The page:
The chopsticks slid like spider’s legs across my stomach, nipping up fish roe with a nimble flickering. The man sucked up these minute eggs without any sound, moving his jaws like a mantis, watching me think.
“What if I refuse?” I murmured dangerously.
The man slowly set down his chopsticks and raised a napkin to his mouth.
“Allow me to demonstrate,” he replied quietly.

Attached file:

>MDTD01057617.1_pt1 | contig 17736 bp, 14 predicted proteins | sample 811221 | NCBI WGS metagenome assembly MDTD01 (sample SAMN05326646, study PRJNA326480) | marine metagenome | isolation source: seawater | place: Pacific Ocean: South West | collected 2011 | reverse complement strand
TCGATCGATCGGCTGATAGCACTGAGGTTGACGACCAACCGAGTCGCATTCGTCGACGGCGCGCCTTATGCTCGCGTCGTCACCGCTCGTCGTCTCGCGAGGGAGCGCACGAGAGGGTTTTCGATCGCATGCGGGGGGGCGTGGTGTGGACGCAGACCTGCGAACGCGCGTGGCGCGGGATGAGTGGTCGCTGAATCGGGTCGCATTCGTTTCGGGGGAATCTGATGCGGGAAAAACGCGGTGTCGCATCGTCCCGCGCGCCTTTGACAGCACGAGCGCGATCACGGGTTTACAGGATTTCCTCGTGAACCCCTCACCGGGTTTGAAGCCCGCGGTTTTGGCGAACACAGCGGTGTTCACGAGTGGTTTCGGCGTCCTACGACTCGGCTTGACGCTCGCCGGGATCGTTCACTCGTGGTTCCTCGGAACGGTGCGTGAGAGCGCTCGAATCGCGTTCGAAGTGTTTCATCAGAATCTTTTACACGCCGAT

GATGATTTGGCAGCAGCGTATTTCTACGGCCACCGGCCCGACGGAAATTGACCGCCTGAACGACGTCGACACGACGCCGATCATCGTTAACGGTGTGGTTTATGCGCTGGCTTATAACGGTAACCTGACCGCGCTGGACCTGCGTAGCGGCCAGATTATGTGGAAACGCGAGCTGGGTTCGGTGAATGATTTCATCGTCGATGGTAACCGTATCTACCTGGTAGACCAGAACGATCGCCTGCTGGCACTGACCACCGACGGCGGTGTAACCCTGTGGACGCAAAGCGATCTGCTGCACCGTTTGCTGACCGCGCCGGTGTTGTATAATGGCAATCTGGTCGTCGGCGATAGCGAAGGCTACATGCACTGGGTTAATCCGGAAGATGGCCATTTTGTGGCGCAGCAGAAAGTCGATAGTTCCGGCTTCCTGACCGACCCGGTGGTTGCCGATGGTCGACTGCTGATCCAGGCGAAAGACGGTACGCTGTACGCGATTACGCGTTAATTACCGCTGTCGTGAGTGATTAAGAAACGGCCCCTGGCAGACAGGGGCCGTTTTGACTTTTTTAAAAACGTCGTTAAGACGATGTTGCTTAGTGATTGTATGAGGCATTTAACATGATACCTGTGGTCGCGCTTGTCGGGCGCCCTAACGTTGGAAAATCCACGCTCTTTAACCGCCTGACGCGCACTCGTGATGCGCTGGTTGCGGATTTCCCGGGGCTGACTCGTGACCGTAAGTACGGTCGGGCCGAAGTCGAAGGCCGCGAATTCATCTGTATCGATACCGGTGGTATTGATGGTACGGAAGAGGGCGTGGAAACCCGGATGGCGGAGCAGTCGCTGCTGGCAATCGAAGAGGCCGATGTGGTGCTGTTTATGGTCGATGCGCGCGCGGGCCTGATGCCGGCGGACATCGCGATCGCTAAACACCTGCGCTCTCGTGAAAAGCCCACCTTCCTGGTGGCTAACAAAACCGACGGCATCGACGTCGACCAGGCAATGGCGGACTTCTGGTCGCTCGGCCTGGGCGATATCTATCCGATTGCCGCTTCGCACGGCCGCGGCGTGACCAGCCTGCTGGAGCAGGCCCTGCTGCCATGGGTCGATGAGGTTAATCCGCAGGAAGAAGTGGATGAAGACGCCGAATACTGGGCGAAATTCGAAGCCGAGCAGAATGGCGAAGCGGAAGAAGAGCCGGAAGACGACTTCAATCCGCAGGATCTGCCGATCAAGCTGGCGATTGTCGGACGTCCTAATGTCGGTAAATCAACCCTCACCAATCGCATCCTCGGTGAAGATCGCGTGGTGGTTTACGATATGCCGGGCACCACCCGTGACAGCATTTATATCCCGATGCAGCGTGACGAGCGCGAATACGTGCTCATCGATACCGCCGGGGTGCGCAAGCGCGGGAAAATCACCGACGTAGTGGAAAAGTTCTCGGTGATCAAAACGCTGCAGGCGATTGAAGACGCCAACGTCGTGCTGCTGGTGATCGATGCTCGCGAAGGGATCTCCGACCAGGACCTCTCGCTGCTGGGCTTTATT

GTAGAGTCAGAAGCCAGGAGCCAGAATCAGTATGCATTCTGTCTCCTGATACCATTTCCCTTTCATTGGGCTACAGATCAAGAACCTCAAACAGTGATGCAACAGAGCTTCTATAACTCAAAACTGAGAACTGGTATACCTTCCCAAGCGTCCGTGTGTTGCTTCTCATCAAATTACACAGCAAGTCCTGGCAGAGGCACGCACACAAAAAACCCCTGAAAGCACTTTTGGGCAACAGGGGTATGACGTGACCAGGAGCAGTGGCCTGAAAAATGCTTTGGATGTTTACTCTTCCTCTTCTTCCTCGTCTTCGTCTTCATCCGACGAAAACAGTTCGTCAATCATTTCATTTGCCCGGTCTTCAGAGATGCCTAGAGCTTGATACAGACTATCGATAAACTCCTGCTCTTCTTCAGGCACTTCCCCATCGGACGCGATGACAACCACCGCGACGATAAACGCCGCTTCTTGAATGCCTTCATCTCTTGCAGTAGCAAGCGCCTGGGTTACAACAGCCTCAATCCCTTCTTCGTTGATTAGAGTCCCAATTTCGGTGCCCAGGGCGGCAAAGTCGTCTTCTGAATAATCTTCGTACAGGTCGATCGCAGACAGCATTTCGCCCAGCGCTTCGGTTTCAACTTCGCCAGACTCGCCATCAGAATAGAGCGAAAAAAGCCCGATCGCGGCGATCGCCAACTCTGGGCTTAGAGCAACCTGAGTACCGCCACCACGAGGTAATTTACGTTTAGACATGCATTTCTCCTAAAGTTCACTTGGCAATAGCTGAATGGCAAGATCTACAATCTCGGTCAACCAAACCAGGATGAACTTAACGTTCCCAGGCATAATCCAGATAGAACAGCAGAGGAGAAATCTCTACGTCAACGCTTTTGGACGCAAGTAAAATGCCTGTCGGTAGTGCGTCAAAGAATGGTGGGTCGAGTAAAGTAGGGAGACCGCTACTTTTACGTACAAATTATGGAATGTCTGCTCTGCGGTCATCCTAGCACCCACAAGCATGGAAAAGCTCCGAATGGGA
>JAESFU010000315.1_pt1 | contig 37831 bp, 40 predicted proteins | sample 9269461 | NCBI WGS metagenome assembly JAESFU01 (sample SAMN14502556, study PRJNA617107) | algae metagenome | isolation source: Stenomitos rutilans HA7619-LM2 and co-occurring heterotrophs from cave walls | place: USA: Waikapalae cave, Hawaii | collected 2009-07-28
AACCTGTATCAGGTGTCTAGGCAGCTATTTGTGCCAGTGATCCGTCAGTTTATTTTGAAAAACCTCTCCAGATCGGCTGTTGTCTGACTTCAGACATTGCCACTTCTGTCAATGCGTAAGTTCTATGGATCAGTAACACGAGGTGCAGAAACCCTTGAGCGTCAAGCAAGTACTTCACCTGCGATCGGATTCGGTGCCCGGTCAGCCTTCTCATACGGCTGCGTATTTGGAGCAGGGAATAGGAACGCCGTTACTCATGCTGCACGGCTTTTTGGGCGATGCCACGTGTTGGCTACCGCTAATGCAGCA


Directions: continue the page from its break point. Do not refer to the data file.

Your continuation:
He reached into his blazer and withdrew, rather surprisingly, a somewhat out of place pudding spoon. It was one of those old Victorian porridge spoons you could imagine a rosy cheeked child weilding on a box of oats or an old syrup advert. He touched it against my nipple and I flinched from the caress of the cold metal. I realised that my body was oversensitized, charged to the brim with nervous energy. I watched as the man lifted his long, heavy implement into the air between our faces, swaying it gently back and forth, as one does a pendulum. I became vaguely mesmerized by this display, eyeing the spoon as a child observes a poised snake. A vaguely magnetic layer of static began to charge the skin of my chest, throat and face, creating a very palpable sensation of electricity. I watched in horror as the heavy substance of the spoon began to undulate in very vague, almost imperceptible syncopations. ALmost without warning, the entire utensil wilted, like a flower under immense heat. A ragged sound burst involuntarily from me, and sushi dripped from the parts of my body which had jerked up in fright. The man touched the fluid spoon to my navel and I flinched, expecting it to somehow feel unbearably hot. But the metal was still cold, and as inexplicably hard as before. I watched dizzily, tense with shock as he drew the spoon down toward my pubis. The implement had coiled in on itself, doubled around like a broken spine. Without warning, the man forcefully slid the metal object into my vaginal opening. The inner flesh of my passage was dry with fear and this entry was savage on my fragile tissues. I could hear my false nails scraping across the volcanic shale as my hands seized. A simmering sweat erupted across my tensed back and abdominal muscles. The man locked eyes with mine, half-risen from his chair.